Tuesday, 2 June 2009

on the President of the European Commission

How Europe chooses its President:

The Council, meeting in the composition of Heads of State or Government and acting by a qualified majority, shall nominate the person it intends to appoints as President of the Commission; the nomination shall be approved by the European Parliament.

The Council, acting by a qualified majority and by common accord with the nominee for President, shall adopt the list of the other persons whom it intends to appoints as Members of the Commission, drawn up in accordance with the proposals made by each Member State.

The President and the other Members of the Commission thus nominated shall be subject as a body to a vote of approval by the European Parliament. After approval by the European Parliament, the President and the other Members of the Commission shall be appointed by the Council, acting by a qualified majority.

-Article 214 of The Treaty Establishing the European Community (as amended by Nice) Paragraph 2

What this means is Gordon Brown, Sarkozy, Merkel et al. (The Council) get together and after much discussion about fromage nominates a candidate for President of the European Commission (Monsieur le Président), the European Parliament elected by you and I then vote on if this is an acceptable candidate. If they say yes the candidate then puts forwards names of his Commissioners to The Council he would love to have in his College of Commissioners (his Cabinet, but try not to use that word), in effect these names are given to him by 'The Council' anyway as there needs to be one from each member state.

The full list is then voted on by The Council, and if this vote is passed the College and the President is presented to the European Parliament as a full body. If the European Parliament says 'we love 'em' then you would think that was the end of that, however, The Council has to again vote on the President and the Commission and his College as a full body, if this vote of The Council passes then we have an EU President and Commission.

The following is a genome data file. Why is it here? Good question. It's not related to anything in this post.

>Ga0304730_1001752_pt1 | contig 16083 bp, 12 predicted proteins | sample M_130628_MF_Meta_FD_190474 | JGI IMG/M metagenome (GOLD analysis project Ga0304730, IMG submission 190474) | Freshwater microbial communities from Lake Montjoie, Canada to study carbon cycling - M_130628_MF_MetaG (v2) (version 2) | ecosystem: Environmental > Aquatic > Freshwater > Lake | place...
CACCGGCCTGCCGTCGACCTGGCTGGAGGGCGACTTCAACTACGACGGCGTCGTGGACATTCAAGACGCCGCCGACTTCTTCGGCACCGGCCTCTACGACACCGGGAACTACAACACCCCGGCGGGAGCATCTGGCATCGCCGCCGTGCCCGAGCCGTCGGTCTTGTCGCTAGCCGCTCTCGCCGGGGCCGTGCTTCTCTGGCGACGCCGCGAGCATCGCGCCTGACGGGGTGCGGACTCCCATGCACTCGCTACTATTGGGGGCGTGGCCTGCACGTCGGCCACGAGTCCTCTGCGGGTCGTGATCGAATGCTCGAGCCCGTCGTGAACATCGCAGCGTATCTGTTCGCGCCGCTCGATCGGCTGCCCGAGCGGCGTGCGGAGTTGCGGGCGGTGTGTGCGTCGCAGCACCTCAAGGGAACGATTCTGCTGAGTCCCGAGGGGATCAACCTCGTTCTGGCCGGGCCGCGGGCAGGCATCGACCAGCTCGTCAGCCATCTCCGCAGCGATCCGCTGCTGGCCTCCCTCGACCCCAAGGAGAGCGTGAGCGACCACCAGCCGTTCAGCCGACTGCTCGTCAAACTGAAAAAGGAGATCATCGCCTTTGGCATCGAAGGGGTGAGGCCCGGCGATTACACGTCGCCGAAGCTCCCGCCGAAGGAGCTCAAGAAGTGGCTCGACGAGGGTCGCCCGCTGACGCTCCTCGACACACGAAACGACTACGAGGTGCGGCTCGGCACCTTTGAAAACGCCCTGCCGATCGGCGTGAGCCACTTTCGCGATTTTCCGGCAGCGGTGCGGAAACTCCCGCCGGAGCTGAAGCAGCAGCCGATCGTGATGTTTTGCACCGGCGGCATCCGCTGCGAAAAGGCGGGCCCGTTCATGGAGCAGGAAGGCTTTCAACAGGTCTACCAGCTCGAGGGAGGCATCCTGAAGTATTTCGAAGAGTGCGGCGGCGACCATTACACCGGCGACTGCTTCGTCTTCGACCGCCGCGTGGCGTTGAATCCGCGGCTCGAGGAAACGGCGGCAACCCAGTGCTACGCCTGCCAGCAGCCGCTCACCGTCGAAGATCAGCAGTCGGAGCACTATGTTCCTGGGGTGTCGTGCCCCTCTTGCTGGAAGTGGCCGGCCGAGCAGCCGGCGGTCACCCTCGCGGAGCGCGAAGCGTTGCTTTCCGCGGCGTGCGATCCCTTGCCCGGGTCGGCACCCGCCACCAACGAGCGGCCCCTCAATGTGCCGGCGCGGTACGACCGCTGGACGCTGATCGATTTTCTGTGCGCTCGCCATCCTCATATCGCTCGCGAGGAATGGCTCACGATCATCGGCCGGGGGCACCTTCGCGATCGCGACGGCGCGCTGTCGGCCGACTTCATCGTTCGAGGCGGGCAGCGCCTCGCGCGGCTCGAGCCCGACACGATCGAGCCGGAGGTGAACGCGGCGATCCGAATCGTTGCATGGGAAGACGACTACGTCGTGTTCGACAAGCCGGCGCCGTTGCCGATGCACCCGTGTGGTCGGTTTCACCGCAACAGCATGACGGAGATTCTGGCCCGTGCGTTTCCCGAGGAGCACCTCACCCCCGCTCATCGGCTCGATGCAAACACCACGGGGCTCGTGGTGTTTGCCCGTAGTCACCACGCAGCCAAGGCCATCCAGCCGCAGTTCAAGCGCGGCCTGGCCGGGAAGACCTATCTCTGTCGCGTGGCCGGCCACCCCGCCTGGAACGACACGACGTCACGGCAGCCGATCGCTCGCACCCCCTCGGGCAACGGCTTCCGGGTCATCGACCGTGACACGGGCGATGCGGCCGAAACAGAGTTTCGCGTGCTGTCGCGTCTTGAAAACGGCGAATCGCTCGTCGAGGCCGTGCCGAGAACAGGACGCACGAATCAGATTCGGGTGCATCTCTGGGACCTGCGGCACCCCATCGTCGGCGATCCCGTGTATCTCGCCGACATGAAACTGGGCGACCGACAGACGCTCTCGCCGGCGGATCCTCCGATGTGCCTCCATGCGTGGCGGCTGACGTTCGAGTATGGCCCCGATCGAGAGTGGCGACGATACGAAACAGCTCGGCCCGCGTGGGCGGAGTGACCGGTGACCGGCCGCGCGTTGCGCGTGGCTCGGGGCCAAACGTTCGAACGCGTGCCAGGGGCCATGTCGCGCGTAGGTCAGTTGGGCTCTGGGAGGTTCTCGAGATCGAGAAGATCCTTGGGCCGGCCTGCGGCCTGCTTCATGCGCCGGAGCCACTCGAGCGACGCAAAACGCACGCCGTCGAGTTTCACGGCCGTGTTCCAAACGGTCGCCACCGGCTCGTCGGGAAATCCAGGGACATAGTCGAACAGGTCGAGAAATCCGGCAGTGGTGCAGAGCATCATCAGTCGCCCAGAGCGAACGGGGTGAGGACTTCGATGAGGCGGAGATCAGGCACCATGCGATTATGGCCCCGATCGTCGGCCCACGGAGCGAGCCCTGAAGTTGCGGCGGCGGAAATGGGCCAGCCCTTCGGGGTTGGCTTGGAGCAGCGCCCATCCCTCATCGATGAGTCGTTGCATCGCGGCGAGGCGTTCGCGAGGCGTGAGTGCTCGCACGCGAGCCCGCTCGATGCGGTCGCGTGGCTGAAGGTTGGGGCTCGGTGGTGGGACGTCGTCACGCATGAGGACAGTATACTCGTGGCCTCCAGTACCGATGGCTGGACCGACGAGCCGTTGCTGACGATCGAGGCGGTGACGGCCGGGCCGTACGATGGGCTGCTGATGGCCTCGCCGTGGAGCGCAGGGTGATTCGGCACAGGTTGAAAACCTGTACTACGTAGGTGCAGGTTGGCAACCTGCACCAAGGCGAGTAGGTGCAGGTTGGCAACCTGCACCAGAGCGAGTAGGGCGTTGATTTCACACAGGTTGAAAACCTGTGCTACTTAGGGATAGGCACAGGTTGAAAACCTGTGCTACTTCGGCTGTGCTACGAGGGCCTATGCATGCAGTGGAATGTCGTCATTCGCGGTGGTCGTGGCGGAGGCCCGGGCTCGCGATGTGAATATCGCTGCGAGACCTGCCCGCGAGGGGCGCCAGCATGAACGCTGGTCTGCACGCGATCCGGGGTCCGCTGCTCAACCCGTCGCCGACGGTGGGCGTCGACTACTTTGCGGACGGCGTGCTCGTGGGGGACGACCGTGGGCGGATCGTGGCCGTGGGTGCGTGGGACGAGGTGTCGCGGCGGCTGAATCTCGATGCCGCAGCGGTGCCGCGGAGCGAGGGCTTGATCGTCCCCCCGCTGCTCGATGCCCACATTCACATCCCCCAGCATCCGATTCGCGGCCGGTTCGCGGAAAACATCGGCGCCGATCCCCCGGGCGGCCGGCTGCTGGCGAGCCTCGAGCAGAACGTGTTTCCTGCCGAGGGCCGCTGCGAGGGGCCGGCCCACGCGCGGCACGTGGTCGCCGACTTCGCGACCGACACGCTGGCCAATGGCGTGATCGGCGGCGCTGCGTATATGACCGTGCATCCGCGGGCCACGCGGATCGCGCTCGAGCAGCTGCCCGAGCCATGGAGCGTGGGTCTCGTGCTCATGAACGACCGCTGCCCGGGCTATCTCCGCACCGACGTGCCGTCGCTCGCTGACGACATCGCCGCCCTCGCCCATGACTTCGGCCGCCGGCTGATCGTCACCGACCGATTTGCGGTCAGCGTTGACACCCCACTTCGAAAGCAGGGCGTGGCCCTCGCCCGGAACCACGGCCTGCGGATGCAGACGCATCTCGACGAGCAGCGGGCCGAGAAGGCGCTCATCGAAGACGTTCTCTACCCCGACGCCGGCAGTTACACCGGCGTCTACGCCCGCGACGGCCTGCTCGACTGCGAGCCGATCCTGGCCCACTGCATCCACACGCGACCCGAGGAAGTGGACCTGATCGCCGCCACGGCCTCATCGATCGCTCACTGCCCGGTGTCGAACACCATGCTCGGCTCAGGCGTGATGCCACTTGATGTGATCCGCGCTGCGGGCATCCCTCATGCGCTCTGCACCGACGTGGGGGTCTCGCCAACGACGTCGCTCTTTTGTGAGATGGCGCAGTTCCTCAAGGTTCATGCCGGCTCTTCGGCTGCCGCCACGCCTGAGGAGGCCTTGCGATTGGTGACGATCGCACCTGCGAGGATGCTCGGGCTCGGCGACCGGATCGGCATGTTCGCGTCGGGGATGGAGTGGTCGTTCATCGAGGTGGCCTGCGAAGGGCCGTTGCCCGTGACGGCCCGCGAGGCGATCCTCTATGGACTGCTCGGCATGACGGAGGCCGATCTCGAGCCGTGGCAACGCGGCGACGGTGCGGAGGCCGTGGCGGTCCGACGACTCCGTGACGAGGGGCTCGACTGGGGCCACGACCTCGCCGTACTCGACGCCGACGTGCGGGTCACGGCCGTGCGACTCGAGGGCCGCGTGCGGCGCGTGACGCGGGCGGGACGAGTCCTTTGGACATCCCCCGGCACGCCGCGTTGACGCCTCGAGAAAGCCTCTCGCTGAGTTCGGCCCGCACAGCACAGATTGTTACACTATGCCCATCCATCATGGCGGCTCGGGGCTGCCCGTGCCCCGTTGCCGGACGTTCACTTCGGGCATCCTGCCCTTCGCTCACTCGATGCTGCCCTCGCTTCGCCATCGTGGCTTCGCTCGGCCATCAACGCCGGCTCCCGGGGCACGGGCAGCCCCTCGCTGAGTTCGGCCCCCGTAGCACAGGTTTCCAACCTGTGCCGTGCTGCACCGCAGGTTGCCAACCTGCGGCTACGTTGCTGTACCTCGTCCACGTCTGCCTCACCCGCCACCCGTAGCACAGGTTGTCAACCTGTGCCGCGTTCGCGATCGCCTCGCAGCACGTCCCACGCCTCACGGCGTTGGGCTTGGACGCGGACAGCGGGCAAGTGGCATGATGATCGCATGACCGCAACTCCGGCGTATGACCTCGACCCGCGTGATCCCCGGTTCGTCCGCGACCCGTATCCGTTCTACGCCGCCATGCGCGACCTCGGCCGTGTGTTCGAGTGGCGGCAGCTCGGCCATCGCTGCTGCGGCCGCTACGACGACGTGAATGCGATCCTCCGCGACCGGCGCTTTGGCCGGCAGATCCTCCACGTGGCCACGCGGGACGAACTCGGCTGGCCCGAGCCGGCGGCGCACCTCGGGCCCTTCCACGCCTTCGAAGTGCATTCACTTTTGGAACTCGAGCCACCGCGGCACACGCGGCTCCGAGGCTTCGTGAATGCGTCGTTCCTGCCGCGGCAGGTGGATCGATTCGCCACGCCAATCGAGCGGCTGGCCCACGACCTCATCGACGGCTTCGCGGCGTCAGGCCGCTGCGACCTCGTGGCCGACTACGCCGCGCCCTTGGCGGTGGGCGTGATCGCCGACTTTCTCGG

The President is no ceremonial President. He or she directs the Commission politically (Article 217(1)), in effect ensuring that the College stays in check and doesn't mouth off outside, similar to the British cabinet. They allocate responsibilities no different to a British Prime Minister without outside approval (Paragraph 2), and can sack Commissioners without outside approval (Paragraph 4) although they do require the rest of the College of Commissioners to vote for this sacking. More importantly, the Commission has the sole right of legislative initiative not the Parliament.

Interestingly, should a Commissioner be sacked, the Council replaces them by a vote. Although the European Parliament may be consulted, their approval is not required. In 1999 however, due to pressure from the European Parliament over allegations of fraud, the entire Santer Commission resigned. Article 201 of the current Treaty gives Parliament the right to dismiss the entire Commission.

This shows that the European Parliament does have some power, which it is not afraid to use.

As the saying goes, the smaller the prize the more ferocious the fight, the European Parliament has proven itself effective in using every tool given to it by the Treaties, rejecting for example José Manuel Barroso's first list of Commissioners.

You can expect them to kick up even more of a fight when they reconvene in July.

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